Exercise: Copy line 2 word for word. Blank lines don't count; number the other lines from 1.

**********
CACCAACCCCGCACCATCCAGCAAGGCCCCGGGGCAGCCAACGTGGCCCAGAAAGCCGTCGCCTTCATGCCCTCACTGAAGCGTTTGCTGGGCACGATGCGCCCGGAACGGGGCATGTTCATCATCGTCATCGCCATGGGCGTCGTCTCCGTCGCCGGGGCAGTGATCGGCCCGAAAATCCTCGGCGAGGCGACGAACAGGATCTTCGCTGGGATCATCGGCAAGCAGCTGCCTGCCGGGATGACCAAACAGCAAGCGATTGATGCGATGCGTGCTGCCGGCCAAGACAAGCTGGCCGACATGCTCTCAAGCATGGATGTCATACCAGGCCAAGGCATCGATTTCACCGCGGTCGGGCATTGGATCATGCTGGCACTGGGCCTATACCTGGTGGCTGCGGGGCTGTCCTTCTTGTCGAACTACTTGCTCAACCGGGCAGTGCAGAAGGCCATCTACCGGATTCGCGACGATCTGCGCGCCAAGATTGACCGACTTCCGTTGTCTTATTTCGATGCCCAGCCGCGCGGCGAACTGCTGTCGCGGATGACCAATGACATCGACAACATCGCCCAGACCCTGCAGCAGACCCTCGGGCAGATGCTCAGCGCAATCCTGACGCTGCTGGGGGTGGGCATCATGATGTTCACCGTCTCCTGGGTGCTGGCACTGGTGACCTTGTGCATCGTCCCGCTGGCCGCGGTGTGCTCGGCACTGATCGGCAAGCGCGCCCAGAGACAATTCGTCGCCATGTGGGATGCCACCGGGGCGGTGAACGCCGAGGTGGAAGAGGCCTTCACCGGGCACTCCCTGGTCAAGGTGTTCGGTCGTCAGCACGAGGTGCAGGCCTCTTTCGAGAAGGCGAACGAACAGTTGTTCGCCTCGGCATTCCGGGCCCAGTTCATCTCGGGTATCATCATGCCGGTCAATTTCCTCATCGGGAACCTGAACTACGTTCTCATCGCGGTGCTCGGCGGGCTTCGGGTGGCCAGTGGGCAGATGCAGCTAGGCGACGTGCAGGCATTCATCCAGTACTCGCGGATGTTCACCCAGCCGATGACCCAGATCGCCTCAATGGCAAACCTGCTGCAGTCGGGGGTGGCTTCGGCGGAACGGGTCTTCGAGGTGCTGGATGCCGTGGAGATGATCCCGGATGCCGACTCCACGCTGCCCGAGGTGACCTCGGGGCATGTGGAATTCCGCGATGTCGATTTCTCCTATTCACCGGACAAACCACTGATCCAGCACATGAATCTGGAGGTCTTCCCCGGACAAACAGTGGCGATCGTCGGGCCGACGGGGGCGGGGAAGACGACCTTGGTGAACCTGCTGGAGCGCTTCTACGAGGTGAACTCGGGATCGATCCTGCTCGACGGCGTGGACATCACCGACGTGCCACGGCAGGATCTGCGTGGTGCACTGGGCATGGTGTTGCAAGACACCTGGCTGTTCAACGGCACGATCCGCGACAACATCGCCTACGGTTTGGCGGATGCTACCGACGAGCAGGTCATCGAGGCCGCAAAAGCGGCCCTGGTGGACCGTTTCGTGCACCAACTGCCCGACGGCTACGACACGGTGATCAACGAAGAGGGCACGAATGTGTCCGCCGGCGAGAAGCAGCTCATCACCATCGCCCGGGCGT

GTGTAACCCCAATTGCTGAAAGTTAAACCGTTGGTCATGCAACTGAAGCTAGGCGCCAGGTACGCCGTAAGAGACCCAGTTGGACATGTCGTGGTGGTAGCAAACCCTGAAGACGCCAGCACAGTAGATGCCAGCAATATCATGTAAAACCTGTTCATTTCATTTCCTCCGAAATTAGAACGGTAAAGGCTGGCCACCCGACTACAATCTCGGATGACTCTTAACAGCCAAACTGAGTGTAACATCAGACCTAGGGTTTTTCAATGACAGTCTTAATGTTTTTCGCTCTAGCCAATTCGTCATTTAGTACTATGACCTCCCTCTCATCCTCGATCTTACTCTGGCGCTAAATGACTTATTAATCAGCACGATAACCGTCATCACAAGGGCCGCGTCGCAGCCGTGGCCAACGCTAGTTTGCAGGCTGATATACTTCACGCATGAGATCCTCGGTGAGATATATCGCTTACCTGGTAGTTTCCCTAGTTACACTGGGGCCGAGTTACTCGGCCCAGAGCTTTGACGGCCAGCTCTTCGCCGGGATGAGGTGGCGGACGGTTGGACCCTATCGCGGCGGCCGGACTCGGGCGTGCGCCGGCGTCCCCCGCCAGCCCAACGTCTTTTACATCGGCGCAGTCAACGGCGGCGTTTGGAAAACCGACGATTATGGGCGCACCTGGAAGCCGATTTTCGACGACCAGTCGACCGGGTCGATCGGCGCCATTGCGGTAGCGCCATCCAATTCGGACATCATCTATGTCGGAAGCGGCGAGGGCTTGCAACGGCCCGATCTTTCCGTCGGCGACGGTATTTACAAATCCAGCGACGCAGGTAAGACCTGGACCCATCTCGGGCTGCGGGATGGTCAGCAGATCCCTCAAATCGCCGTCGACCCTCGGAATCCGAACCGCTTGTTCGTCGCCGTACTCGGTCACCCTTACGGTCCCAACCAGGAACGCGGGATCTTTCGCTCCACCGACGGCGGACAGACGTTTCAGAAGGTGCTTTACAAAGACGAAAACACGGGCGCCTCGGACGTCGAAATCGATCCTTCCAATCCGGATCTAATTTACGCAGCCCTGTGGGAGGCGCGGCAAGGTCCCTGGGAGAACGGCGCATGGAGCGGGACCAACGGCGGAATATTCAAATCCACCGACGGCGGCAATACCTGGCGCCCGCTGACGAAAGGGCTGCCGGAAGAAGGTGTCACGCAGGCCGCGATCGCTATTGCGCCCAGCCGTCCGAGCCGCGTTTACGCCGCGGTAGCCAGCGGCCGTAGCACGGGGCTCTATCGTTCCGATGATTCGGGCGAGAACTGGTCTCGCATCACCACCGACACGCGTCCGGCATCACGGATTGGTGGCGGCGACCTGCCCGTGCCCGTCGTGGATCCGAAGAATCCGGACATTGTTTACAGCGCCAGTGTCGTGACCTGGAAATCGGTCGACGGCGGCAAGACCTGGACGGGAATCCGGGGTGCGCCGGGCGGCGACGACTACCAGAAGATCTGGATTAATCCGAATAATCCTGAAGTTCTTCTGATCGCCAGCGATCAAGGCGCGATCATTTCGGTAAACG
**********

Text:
GTGTAACCCCAATTGCTGAAAGTTAAACCGTTGGTCATGCAACTGAAGCTAGGCGCCAGGTACGCCGTAAGAGACCCAGTTGGACATGTCGTGGTGGTAGCAAACCCTGAAGACGCCAGCACAGTAGATGCCAGCAATATCATGTAAAACCTGTTCATTTCATTTCCTCCGAAATTAGAACGGTAAAGGCTGGCCACCCGACTACAATCTCGGATGACTCTTAACAGCCAAACTGAGTGTAACATCAGACCTAGGGTTTTTCAATGACAGTCTTAATGTTTTTCGCTCTAGCCAATTCGTCATTTAGTACTATGACCTCCCTCTCATCCTCGATCTTACTCTGGCGCTAAATGACTTATTAATCAGCACGATAACCGTCATCACAAGGGCCGCGTCGCAGCCGTGGCCAACGCTAGTTTGCAGGCTGATATACTTCACGCATGAGATCCTCGGTGAGATATATCGCTTACCTGGTAGTTTCCCTAGTTACACTGGGGCCGAGTTACTCGGCCCAGAGCTTTGACGGCCAGCTCTTCGCCGGGATGAGGTGGCGGACGGTTGGACCCTATCGCGGCGGCCGGACTCGGGCGTGCGCCGGCGTCCCCCGCCAGCCCAACGTCTTTTACATCGGCGCAGTCAACGGCGGCGTTTGGAAAACCGACGATTATGGGCGCACCTGGAAGCCGATTTTCGACGACCAGTCGACCGGGTCGATCGGCGCCATTGCGGTAGCGCCATCCAATTCGGACATCATCTATGTCGGAAGCGGCGAGGGCTTGCAACGGCCCGATCTTTCCGTCGGCGACGGTATTTACAAATCCAGCGACGCAGGTAAGACCTGGACCCATCTCGGGCTGCGGGATGGTCAGCAGATCCCTCAAATCGCCGTCGACCCTCGGAATCCGAACCGCTTGTTCGTCGCCGTACTCGGTCACCCTTACGGTCCCAACCAGGAACGCGGGATCTTTCGCTCCACCGACGGCGGACAGACGTTTCAGAAGGTGCTTTACAAAGACGAAAACACGGGCGCCTCGGACGTCGAAATCGATCCTTCCAATCCGGATCTAATTTACGCAGCCCTGTGGGAGGCGCGGCAAGGTCCCTGGGAGAACGGCGCATGGAGCGGGACCAACGGCGGAATATTCAAATCCACCGACGGCGGCAATACCTGGCGCCCGCTGACGAAAGGGCTGCCGGAAGAAGGTGTCACGCAGGCCGCGATCGCTATTGCGCCCAGCCGTCCGAGCCGCGTTTACGCCGCGGTAGCCAGCGGCCGTAGCACGGGGCTCTATCGTTCCGATGATTCGGGCGAGAACTGGTCTCGCATCACCACCGACACGCGTCCGGCATCACGGATTGGTGGCGGCGACCTGCCCGTGCCCGTCGTGGATCCGAAGAATCCGGACATTGTTTACAGCGCCAGTGTCGTGACCTGGAAATCGGTCGACGGCGGCAAGACCTGGACGGGAATCCGGGGTGCGCCGGGCGGCGACGACTACCAGAAGATCTGGATTAATCCGAATAATCCTGAAGTTCTTCTGATCGCCAGCGATCAAGGCGCGATCATTTCGGTAAACG